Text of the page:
In the Hafler setup, you wire an extra pair of speakers in series across an amplifier’s positive terminals. Current flows through the extra speakers only when there’s a difference between the left- and right-channel signals.
In most recordings, the vocals and much of the other primary musical content comes from the center. That means those sounds receive equal emphasis in the left and right channels. Since there’s no difference between the channels, none of those centered sounds goes to the rear speakers.
What’s left? Echoes of the music and other ambient sounds, such as applause. When these ambient sounds played from the rear speakers, listeners enjoyed more of a concert-hall experience.
Early versions of surround sound for home theater were based on the “Hafler hookup” principles. The audio information sent to the rear speakers from a movie soundtrack was typically a lo-fi wash of reverberant sound. When those primitive rear channel sounds were played too loud or aimed directly at the listener, they tended to spoil, rather than enhance the home theater experience.
Andrew Jones of ELAC on one of his many visits to Crutchfield headquarters.
“You don’t want to be taken out of the movie,” Jones said. “You want the sound effects going on around you. But you don’t want them to suddenly pull you out.”
Eager to solve this problem, Jones explained, product designers asked, “What if the speaker itself is not localizable?”
Dipole speakers, which disperse sound in a figure-8 pattern, were the answer. Place dipole speakers along the side walls and aim the figure-8 pattern’s “null” area at the listener’s ear. She will hear sounds reflected off the front and rear walls, but little to no sound coming directly from the speaker itself.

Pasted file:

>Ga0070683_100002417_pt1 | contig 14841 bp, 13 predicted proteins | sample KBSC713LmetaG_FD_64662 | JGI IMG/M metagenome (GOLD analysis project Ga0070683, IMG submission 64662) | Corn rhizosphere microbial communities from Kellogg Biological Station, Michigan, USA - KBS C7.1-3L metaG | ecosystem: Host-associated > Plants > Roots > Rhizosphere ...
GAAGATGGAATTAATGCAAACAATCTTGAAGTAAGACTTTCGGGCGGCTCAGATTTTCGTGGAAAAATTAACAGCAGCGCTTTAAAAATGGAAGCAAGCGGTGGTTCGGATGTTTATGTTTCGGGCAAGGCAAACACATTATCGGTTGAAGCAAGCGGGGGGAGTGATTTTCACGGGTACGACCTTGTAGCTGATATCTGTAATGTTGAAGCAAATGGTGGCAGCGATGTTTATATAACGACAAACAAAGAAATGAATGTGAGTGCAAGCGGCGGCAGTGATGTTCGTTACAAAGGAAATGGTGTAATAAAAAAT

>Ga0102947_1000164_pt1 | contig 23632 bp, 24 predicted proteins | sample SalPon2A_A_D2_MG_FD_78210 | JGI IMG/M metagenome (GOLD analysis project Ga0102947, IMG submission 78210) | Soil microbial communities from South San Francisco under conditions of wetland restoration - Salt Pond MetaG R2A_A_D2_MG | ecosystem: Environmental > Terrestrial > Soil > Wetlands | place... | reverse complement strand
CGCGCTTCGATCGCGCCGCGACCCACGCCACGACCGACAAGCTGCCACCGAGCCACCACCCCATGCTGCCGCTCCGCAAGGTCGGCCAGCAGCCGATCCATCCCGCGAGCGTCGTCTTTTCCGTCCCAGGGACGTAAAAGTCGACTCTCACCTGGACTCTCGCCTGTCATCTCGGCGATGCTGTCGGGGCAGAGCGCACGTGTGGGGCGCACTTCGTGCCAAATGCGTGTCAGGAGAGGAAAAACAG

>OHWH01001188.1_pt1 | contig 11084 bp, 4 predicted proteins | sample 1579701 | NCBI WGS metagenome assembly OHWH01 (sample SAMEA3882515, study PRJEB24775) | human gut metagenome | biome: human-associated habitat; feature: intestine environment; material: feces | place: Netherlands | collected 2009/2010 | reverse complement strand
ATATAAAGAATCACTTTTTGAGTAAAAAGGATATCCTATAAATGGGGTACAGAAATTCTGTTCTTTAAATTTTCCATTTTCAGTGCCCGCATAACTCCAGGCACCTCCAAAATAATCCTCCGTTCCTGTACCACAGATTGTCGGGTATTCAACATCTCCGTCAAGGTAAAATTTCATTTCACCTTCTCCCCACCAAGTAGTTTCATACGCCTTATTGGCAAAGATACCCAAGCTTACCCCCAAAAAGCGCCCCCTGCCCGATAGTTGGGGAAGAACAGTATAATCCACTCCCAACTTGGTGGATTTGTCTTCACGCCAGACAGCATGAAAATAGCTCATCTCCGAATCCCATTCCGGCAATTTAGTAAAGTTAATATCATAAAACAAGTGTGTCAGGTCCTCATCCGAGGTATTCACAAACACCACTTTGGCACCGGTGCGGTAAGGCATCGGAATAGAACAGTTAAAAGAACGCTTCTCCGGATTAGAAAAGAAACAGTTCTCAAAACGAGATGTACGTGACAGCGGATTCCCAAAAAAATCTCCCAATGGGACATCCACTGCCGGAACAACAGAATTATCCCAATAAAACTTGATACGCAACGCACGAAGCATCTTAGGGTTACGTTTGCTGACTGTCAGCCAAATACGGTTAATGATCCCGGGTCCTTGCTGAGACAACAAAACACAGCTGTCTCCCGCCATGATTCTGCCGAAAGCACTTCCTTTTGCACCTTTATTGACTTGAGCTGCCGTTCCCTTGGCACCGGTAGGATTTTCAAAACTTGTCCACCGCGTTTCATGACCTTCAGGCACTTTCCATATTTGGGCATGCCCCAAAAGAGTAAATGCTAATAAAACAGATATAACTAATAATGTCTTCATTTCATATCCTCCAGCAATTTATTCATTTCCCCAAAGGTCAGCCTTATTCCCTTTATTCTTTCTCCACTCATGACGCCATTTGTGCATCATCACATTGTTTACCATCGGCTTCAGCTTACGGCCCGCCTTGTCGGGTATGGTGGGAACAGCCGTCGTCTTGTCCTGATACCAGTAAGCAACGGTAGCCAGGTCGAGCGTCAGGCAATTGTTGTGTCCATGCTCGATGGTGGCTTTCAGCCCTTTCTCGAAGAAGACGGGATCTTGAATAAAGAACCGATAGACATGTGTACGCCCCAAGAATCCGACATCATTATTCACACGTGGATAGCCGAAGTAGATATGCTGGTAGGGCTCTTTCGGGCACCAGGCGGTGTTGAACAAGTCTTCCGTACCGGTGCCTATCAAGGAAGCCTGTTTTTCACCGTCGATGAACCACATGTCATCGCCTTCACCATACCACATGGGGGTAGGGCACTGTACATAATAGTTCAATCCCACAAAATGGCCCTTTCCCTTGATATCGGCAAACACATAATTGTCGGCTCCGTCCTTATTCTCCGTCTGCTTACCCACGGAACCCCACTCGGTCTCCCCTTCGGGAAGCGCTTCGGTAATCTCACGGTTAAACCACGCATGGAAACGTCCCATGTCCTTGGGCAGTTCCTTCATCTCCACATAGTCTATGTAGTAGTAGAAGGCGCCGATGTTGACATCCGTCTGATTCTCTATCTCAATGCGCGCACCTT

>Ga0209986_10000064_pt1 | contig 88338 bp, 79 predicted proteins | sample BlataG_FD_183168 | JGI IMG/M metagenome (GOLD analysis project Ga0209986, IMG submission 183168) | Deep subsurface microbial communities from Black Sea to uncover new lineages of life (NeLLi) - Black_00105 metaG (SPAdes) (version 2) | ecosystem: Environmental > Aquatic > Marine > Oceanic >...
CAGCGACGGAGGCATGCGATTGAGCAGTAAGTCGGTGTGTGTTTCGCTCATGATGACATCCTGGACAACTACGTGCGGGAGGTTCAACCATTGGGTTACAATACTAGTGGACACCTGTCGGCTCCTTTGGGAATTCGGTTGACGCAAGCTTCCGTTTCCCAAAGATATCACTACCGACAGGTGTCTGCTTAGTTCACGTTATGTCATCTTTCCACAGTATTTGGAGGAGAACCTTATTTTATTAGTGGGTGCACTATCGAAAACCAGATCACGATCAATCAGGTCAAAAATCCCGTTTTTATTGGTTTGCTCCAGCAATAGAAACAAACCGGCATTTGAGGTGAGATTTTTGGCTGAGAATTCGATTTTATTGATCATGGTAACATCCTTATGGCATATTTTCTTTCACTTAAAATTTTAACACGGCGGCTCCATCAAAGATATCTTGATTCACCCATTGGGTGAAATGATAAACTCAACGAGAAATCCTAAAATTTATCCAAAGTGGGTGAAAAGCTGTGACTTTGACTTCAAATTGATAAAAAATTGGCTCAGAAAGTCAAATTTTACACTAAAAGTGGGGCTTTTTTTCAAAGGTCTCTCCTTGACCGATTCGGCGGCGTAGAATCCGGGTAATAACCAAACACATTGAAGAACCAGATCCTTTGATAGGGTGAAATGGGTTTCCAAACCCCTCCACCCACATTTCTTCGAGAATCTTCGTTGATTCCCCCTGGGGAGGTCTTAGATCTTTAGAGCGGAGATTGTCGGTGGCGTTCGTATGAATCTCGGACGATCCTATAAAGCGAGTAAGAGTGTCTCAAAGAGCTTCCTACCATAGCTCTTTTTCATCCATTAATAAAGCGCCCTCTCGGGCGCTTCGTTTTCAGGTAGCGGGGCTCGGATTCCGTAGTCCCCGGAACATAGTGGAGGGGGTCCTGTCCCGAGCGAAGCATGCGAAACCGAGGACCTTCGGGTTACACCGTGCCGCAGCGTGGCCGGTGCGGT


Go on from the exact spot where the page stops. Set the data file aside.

“It puts spatial information into the room and bounces it around,” Jones said “So I hear sounds coming from all the way around me – a diffuse sound. That was the idea behind it. I get a sound field – a non-specific sound field – but better than having limited specifics.”
Are dipole and bipole speakers obsolete?
Andrew Jones calls dipole and bipole speakers “a throwback to the past.”
“I like to call them diffuse-field speakers,” he said. “In the limited early days of surround sound, you needed a diffuse sound field.”
When discrete surround formats like Dolby Digital came along, rear channel sound “really started to have some reality to it,” Jones said. “Now engineers were mixing a sound field, but based on the assumption that those were all conventional speakers.”